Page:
Apothic Red Wine Bottle ShotProblems with this image I need to fix: the hot spot which showed the light source: a Speedlight (SB910) with shoot through umbrella, (I cloned that out in this image), on the right side of the label there is light spill, the wine isn’t filled all the way up to the cork wrap, and it’s too close to the edge of the frame.

Those of you who are more knowledgeable with product photography may find other issues, but these are the issues that scream at me.

So, today I set up and re-took the shot. I moved my Speedlight with Shoot-Through Umbrella further away from the subject,  then placed a black flag near the bottle to block the light from spilling onto the label, and I moved the bottle back an inch or two. Here’s that image:

Apoctic Red 2nd better outcome_0564I still have a hot spot, the flag worked pretty well as did moving the bottle back an inch or two. It’s not the image I hoped to create so I’ll keep working it. Perhaps, the third time will be the charm and I nail it. I am getting closer and that is progress!

Settings Nikon D700| AF Nikkor 85mm f/1.4@ f8| 1/160sec|ISO 320| Manual Priority| Matrix Metering| Hand-held

Strobist- SB910 @ 1/2 power camera right through a shoot through umbrella, white foam core reflector subject left, and black flag subject right.

 

 

 

 

 

“Parker” White and Rose Gold watch by Michael Kors

Via Flickr:
Copyright © 2014 Deborah M Zajac. All Rights Reserved.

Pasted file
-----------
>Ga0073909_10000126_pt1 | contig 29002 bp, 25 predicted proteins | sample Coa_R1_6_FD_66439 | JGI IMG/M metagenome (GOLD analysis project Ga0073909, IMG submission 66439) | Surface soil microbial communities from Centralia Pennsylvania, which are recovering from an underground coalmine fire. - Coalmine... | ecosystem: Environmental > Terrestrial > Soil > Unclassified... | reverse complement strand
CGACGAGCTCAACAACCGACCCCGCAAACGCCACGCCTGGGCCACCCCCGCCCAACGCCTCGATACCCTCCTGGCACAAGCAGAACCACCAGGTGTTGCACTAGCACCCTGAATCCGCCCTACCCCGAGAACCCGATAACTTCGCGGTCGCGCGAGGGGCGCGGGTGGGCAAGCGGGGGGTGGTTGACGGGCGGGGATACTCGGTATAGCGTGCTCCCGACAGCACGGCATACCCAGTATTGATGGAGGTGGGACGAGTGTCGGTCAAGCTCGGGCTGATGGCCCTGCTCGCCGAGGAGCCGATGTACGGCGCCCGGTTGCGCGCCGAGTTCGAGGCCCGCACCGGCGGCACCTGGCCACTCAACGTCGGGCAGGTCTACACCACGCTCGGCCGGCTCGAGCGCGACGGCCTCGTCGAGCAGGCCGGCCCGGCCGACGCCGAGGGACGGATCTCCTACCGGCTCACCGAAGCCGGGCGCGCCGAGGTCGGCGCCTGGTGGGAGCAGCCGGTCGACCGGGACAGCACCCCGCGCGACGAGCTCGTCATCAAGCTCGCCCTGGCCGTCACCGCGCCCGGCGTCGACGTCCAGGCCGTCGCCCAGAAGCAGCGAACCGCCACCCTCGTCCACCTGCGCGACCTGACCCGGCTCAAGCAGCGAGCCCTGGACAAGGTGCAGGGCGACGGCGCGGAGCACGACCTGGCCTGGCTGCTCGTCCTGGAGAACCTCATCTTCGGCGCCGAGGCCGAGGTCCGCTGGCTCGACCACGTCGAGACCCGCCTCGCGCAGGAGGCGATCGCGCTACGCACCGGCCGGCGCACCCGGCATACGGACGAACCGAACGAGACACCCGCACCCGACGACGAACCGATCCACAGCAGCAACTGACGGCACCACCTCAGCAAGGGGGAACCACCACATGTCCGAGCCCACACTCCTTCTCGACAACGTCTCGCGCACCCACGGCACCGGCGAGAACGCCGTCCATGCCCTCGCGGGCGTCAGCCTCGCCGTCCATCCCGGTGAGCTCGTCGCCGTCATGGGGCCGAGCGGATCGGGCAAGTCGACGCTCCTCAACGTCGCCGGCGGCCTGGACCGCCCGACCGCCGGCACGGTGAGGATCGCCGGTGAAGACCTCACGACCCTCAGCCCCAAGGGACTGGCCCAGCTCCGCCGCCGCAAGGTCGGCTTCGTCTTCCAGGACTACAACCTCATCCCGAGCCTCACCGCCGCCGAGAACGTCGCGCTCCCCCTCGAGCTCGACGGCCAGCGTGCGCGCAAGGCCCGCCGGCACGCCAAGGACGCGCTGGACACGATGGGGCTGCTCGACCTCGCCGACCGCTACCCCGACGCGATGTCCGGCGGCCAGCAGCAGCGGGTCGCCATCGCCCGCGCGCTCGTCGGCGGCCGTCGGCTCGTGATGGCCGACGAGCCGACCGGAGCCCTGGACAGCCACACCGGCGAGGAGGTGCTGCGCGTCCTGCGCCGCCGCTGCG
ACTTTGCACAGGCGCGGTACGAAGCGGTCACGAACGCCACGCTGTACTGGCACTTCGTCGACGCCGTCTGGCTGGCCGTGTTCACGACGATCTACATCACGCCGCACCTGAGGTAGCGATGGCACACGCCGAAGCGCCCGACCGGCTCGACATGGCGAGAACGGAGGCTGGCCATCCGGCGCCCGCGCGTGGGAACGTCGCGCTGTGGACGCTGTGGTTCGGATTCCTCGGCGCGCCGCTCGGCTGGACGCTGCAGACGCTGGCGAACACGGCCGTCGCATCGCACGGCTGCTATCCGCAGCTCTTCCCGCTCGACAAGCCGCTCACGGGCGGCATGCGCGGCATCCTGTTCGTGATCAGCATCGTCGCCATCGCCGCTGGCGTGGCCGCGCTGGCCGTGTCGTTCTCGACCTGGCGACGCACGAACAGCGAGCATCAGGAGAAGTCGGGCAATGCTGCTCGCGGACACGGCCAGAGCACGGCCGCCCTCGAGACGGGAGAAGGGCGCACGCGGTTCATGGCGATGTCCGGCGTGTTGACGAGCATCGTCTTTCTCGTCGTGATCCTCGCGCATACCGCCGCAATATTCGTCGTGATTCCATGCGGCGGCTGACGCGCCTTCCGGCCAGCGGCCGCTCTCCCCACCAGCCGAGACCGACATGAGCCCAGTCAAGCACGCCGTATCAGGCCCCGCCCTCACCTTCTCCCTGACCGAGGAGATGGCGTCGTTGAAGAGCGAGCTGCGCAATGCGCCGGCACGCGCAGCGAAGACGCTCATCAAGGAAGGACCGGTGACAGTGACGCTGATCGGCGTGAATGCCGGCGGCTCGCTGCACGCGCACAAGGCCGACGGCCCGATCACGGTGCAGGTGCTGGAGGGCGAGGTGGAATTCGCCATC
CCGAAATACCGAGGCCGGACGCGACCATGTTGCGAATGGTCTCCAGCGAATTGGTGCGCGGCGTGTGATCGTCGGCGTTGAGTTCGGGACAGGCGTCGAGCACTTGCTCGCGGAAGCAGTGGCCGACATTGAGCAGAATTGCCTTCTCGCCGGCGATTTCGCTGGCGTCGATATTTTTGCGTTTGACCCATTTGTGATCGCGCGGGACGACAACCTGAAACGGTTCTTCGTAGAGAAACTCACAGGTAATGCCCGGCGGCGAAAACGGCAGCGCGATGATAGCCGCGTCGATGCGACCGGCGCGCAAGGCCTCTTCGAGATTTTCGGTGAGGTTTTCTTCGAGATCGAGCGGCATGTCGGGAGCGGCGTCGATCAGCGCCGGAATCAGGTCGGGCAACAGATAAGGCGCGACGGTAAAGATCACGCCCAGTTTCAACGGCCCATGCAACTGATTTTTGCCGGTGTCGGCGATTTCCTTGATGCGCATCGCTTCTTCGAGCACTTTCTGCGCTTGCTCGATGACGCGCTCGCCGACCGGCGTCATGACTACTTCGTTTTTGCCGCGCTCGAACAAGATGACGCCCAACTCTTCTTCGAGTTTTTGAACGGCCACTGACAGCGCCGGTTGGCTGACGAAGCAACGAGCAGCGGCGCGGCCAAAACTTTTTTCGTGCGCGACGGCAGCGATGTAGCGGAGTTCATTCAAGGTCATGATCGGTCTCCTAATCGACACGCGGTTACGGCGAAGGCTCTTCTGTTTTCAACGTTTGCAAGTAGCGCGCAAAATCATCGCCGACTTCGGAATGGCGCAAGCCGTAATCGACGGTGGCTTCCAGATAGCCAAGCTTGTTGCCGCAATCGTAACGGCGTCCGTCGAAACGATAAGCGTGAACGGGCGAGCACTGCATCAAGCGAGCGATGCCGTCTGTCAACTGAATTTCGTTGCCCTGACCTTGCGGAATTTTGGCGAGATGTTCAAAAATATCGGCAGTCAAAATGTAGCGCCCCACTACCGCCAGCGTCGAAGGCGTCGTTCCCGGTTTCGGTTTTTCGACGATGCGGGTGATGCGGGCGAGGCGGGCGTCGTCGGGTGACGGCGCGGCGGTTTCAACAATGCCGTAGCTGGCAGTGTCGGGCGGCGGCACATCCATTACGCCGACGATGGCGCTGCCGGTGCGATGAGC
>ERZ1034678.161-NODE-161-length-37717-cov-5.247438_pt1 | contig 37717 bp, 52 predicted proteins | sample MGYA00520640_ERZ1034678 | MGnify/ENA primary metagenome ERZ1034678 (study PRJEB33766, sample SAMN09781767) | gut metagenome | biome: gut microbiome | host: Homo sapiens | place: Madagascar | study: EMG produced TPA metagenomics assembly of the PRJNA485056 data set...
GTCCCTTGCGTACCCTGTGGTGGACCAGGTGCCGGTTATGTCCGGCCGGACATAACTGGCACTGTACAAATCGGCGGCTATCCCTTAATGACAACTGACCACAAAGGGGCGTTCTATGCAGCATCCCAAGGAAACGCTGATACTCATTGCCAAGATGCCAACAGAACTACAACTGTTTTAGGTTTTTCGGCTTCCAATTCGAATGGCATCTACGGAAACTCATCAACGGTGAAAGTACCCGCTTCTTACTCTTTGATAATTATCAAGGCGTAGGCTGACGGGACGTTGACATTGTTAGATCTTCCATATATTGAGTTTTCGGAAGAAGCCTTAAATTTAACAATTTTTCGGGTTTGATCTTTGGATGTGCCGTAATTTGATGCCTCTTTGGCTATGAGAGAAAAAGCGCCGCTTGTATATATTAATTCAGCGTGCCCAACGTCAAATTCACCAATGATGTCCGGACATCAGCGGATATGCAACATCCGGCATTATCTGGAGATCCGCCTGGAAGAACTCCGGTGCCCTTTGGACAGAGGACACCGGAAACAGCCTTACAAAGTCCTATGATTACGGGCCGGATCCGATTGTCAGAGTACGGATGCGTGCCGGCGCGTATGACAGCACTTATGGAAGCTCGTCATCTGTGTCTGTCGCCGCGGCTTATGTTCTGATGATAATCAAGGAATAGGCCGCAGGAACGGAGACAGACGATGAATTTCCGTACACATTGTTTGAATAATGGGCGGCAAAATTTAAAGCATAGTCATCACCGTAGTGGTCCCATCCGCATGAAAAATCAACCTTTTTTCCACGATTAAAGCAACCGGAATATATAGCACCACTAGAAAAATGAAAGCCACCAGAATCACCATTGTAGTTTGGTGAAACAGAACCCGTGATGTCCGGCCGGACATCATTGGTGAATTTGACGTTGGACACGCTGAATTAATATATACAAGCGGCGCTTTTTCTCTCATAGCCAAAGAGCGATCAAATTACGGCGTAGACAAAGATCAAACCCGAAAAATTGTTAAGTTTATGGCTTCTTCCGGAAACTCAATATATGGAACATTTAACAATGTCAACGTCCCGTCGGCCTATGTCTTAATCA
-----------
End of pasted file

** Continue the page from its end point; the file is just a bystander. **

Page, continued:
This was bit challenging getting the white of the watch to separate from the background, and I had a hotspot from my Speedlight which I cloned out. I need to learn how to use flags to prevent Hotspots and unwanted reflections. I’ll be experimenting and practicing with flags as soon as I make/acquired some.

Nikon D700| AF 85mm f1.4 @ f4| 1/160sec| ISO 400| Manual Priority| Matrix Met| Hand-held
Strobist, 1 SB910 @ 1/64th pwr camera left close to subject for Key-Rim light, triggered via Commander Mode
1 Eiko 4800K bulb in Shop Clamp light High camera right behind subject for background fill

Add a little Sparkle to your day…

Copyright © 2013 Deborah M. Zajac  All Rights Reserved

I had the whole day free so I played with my continuous lights and SB600 Speedlight. I bought a couple of pieces of jewelry recently  which started  me thinking about Jewelry Photography and lighting.  I am still trying to get more accomplished with external lights and photography and I hope this exercise will help me grow in that area.

After studying lighting techniques, and jewelry styling for a couple of days I got my props together and by  late this morning I was ready to start taking some photos.

Add a little Sparkle to your day

Sapphire and Diamond Pendant

Ear-rings

Rose Gold Ear rings I still don’t have the lights quite right for the sparkle I want.  I’m looking into getting a Dazzle Bulb for the future.  I also need another high wattage bulb. I’d also like to add some plexiglass sheets to my kit as well;  I see a trip to the hardware store in my near future.

This is my tabletop set up. I set up on the kitchen table with a white sheet, white foam core board, and my lights. I had to hunt for something to tie dental floss on to be able to hang the jewelry and this is what I came up with. My daughters old high-school locker shelf. It came in handy after all these years of non-use.
I took the photo of the set up with a Nikon D300s and 24mm f2.8 AF-D and on-camera flash.

Camera and light set up for Jewelry ShootNikon D700| Nikkor 85mm f1.8 AF-D, and Nikkor 28-105mm AF-D| Continuous lights 1 full Daylight camera right, 1 soft light bulb camera left, SB 600 camera front

I did all the photo development/processing in Photoshop CS6.  All my processing starts in Adobe Camera RAW then I moved to Photoshop for levels adjustments, output sharpening, cloning out the thread that held the ear-rings and necklace, cleaning up dust spots, and adding my watermark then resizing for the web.

P.S. Several times today I wished I had a macro lens!